ST. GEORGE — Former Hurricane Mayor Tom Hirschi, who served as the city’s mayor for three-terms, died Monday due to natural causes. He was in his late-70s.
Hirschi was elected in 2002 and served until 2014, having decided to not seek a fourth term as the city’s chief executive. In a December 2013 interview with St. George News, Hirschi said it was “a good time to hit the road.”
Having been in office for three-terms, Hirschi is counted as Hurricane’s longest served mayor so far.
Prior to serving as that capacity, Hirschi served on the Hurricane City Council for two years before winning his first term as mayor. Before then, he was a member of the city’s planning commission for nine years and was also on the power board for three years.
Hirschi’s venture into the public eye – which lasted for over 40 years – started at age 17 when he became the coach of a little league team and went on the serve as the president of the city’s little league association. He also drove a school bus for over 30 years.
Outside of public office, Hirschi was a barber who ran “Tom’s Clip Joint” where citizens sometimes came to complain about city issues, which is something he welcomed, he said in the 2013 interview.
“He cut my hair,” Washington County Commissioner Gil Almquist said Tuesday. “It was fun to chat with him. It was like being in Mayberry 50 years ago.”
Almquist said his relationship with Hirschi was more through their shared political positions than personal. That said, he also considered Hirschi to have been a great mentor for his helping him better understand the working relationships between the County Commission and city mayors.
“He was kind enough to take me in when I was a new commissioner and let me know what issues were facing Hurricane,” he said. “He was definitely a great man.”
Hirschi was a Hurricane native and loved his town, Hurricane City Council member Nanette Billings said Tuesday. Billings, who is also Hirschi’s niece, is campaigning to be Hurricane’s next mayor. In a recent Facebook post, she said he was a big inspiration in getting her to run for the mayor’s seat.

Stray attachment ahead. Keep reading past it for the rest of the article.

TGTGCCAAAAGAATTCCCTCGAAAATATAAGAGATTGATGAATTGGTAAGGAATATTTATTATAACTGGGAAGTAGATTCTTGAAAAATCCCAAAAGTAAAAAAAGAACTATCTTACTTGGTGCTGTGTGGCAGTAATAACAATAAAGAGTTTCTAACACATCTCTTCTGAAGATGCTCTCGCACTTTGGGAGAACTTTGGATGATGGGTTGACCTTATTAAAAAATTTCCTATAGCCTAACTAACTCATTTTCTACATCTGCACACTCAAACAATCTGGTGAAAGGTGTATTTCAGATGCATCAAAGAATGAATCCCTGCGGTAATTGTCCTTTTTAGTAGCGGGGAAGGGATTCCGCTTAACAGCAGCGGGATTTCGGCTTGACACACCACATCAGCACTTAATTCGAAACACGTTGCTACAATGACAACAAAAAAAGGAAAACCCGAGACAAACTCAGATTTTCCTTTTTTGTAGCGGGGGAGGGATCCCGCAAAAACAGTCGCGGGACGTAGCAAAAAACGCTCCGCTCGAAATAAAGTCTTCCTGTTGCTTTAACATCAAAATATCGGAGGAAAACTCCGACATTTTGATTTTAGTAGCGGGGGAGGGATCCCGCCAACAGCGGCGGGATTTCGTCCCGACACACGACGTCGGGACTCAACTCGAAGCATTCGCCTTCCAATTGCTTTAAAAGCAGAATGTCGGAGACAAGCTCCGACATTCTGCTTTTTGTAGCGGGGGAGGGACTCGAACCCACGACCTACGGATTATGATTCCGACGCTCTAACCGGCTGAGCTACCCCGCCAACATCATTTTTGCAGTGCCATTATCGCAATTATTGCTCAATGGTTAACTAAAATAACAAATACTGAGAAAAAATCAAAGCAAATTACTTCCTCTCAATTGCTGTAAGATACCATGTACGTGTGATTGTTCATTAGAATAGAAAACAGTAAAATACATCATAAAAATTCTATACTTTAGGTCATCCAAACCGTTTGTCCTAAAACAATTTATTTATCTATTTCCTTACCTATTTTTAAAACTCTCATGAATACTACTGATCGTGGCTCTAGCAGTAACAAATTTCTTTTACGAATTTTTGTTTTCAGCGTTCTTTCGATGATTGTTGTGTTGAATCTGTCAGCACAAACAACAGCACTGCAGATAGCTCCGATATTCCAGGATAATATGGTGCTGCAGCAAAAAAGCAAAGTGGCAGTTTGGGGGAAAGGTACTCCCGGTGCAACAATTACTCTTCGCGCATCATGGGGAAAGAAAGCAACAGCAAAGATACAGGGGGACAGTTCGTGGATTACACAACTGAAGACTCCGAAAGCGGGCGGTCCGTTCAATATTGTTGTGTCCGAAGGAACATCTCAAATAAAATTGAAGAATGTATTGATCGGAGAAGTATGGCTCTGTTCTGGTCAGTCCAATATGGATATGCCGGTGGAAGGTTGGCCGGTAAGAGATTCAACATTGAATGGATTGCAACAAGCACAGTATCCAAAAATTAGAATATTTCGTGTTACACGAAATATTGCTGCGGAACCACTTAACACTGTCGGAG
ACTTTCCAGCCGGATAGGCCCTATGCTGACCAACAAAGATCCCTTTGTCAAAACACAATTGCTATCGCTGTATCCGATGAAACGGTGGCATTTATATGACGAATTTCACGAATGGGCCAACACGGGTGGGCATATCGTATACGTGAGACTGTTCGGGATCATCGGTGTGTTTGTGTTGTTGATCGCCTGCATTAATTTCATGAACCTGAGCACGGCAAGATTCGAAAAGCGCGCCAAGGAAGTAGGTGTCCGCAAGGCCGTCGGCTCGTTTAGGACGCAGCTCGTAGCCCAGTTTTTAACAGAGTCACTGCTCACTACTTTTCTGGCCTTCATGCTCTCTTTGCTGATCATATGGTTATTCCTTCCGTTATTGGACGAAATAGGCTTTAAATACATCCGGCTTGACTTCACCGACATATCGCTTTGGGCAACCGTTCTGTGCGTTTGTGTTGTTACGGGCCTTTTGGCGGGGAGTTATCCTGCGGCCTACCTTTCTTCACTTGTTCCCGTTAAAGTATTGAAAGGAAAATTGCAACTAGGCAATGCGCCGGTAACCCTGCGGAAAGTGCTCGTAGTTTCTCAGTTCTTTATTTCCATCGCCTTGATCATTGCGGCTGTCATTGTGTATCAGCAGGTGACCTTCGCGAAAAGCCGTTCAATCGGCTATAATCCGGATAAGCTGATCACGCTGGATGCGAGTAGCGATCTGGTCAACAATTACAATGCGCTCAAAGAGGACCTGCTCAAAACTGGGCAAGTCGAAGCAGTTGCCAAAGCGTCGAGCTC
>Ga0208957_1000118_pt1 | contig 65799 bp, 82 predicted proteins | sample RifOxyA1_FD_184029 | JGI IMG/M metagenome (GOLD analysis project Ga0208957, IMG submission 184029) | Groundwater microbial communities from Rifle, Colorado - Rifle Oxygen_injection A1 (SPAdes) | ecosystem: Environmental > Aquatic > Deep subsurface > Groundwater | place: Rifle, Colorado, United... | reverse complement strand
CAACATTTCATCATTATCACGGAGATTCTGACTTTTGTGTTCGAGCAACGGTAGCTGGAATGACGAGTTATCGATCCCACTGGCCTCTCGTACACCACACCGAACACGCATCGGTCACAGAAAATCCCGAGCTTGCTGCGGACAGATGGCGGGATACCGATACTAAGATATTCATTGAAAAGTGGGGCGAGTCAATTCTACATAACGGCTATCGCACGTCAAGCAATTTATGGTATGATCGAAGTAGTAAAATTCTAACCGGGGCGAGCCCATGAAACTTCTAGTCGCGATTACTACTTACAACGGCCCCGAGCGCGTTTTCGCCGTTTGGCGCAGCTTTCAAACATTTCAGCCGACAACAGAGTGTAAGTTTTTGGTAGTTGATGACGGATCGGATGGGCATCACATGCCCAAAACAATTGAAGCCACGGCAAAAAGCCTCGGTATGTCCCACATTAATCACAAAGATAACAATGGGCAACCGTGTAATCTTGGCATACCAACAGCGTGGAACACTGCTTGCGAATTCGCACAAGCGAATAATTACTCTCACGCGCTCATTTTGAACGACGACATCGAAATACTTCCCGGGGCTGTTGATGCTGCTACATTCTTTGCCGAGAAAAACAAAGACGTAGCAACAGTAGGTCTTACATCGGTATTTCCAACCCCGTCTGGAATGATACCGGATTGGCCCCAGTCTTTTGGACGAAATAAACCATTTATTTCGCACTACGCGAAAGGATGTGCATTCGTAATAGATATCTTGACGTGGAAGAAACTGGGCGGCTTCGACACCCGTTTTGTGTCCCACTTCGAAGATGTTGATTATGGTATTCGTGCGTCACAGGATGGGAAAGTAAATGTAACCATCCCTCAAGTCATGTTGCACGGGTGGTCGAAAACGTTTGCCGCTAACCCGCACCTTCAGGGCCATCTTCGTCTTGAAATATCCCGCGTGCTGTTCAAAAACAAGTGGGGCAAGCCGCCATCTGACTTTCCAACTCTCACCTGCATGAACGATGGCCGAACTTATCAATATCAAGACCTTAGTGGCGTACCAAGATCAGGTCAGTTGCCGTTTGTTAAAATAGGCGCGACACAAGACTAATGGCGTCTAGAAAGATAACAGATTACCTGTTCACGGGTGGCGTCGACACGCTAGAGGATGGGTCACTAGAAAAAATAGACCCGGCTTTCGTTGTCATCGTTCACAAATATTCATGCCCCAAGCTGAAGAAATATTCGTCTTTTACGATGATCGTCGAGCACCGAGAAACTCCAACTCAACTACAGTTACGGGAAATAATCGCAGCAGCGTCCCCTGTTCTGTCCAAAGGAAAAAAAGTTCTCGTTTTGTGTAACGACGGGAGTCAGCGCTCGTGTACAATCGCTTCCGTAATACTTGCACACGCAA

“I appreciate his love and support and was a big part of why I ran for city council and now for Mayor,” she said in the post.
Those who knew Hirschi also said his love for his hometown led to his sharing it with others.
“He can’t stop bragging about Hurricane everywhere he goes,” former Hurricane City Council member Mike Jensen said in 2013, joking that it would take Hirschi 10 hours to get to Salt Lake City because he would tell people about the town at every stop along the way.
When on the verge of leaving office in December 2013, Hirschi highlighted some of the items he was proud to have accomplished while mayor.
Chief among those accomplishments was the acquisition of the old elementary building and the auditorium across the street from it, which were turned into the city’s community center and led to the ramping up of the city’s recreation program. Hirschi said that he and the council were ridiculed by some for purchasing the building but that many acquiesced later on saying they were wrong.
Hirschi was also proud of the development of the city’s ATV trails which helped create the Tri-State ATV Jamboree in 2004. He was also happy to be able to bring company’s like Orgill to Hurricane as well. Improvements made to State Street (state Route 9) through Hurricane was also listed as a highlight of the mayor’s tenure.
If there was something the former mayor wanted to see improved, it was to see more citizens taking an active role in the community. City Council meetings often have few attendees who remain informed of what the city is doing, and that needed to change, Hirschi said.
“People need to take responsibility and do a few things for themselves,” he said. “We’ve developed into an entitlement society.”
After leaving office, Hirschi also retired as a barber and largely left the public eye. Hirschi and his wife would go on to serve a mission for The Church of Jesus Christ of Latter-day Saints in Martin’s Cove, a spot along the Mormon Trail in Wyoming.
Billings said as he grew older, her uncle began to experience health issues related to his kidneys and age. When she saw him last, she said he appeared to be doing well, yet family suspected he may pass away soon.
“He was doing well,” Billings said, “but we knew he wouldn’t last forever.”
Hirschi’s death is attributed to natural causes, she said.
During his 2013 interview, Hirschi said he’s hadn’t given much thought to the legacy he left behind and said he really didn’t deserve any praise for anything he had done as mayor.
“I hope people will feel I’ve been fair,” he said. “I don’t deserve any accolades.”
St. George News columnist Reuben Wadsworth contributed to this article.
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